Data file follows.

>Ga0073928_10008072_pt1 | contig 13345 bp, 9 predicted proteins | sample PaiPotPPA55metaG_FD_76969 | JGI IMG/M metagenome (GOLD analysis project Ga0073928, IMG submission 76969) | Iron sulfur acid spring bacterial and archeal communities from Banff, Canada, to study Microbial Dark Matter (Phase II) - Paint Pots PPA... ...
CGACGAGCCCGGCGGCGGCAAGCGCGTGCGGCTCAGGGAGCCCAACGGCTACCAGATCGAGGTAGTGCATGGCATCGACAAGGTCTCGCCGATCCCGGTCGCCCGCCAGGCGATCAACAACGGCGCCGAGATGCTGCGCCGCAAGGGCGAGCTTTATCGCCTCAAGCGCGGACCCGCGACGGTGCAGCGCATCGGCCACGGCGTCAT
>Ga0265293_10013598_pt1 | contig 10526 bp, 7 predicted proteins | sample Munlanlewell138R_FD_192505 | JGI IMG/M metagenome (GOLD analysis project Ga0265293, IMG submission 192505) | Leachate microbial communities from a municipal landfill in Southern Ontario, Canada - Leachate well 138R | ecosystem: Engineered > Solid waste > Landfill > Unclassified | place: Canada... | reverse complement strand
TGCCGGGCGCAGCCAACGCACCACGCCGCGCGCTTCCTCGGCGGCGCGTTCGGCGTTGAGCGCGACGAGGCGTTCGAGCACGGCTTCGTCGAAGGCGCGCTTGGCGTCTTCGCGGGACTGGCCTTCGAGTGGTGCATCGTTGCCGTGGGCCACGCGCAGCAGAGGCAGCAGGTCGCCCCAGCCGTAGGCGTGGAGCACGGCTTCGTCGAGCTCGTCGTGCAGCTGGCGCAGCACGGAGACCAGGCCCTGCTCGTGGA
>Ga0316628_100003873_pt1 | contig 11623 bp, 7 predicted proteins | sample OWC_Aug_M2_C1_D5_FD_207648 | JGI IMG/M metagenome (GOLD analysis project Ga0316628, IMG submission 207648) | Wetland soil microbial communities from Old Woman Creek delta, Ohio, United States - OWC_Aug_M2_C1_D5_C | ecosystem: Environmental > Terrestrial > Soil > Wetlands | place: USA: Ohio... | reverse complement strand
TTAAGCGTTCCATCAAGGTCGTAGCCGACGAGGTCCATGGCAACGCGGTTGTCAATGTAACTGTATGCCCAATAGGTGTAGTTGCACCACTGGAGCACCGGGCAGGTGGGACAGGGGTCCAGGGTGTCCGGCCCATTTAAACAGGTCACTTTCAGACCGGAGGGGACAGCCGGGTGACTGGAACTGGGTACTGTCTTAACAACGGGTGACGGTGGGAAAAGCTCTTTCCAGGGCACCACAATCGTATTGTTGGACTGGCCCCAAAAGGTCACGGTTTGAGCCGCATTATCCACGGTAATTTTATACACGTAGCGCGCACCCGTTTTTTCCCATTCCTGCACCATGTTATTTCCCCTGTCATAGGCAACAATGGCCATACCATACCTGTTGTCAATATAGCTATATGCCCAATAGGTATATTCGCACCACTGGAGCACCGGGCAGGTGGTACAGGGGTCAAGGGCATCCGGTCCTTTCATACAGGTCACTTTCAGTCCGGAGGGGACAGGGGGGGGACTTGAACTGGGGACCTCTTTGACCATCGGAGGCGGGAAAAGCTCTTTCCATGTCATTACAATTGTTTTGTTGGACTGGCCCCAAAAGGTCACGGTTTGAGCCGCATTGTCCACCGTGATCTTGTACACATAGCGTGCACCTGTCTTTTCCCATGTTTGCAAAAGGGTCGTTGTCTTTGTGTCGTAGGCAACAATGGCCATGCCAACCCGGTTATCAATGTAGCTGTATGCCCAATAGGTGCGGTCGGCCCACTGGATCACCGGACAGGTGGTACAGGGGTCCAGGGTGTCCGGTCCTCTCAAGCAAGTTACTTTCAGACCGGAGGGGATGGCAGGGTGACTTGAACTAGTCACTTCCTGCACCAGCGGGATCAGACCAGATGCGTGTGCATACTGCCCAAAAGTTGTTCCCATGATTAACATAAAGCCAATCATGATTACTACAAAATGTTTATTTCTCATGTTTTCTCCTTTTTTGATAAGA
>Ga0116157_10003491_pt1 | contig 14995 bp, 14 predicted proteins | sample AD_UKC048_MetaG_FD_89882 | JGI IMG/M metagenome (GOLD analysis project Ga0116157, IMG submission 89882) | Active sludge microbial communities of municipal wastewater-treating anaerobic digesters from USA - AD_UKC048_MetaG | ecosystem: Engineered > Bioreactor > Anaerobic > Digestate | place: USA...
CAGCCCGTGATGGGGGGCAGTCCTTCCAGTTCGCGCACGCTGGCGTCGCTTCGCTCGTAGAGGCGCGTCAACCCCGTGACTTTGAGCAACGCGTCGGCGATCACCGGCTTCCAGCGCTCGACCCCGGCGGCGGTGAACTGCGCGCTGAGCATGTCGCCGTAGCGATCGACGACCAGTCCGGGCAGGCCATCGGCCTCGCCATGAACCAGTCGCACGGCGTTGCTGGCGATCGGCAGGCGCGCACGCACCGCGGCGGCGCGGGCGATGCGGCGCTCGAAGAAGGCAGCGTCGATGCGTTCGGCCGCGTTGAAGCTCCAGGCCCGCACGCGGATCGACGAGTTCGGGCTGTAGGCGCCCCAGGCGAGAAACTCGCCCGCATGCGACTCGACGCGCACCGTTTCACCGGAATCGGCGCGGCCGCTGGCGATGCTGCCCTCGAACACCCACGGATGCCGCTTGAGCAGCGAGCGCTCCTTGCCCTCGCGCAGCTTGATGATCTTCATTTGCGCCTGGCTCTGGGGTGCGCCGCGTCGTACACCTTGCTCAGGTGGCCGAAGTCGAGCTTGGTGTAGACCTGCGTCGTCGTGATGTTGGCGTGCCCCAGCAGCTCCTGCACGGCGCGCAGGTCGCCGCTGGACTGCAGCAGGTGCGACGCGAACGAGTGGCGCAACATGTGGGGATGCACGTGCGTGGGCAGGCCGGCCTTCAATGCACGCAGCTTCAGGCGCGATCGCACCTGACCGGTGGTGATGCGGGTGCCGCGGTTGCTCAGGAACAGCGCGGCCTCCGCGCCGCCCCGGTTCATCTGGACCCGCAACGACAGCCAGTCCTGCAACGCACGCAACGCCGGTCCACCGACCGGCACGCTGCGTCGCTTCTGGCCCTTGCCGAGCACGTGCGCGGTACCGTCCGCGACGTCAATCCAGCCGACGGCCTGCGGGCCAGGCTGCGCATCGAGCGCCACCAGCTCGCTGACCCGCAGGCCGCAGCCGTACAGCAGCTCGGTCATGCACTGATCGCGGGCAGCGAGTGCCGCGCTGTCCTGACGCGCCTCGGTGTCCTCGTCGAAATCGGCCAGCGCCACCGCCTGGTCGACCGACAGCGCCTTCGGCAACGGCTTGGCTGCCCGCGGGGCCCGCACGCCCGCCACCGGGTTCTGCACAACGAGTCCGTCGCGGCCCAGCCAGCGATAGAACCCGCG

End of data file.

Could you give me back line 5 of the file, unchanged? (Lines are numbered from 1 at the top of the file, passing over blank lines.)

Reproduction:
>Ga0316628_100003873_pt1 | contig 11623 bp, 7 predicted proteins | sample OWC_Aug_M2_C1_D5_FD_207648 | JGI IMG/M metagenome (GOLD analysis project Ga0316628, IMG submission 207648) | Wetland soil microbial communities from Old Woman Creek delta, Ohio, United States - OWC_Aug_M2_C1_D5_C | ecosystem: Environmental > Terrestrial > Soil > Wetlands | place: USA: Ohio... | reverse complement strand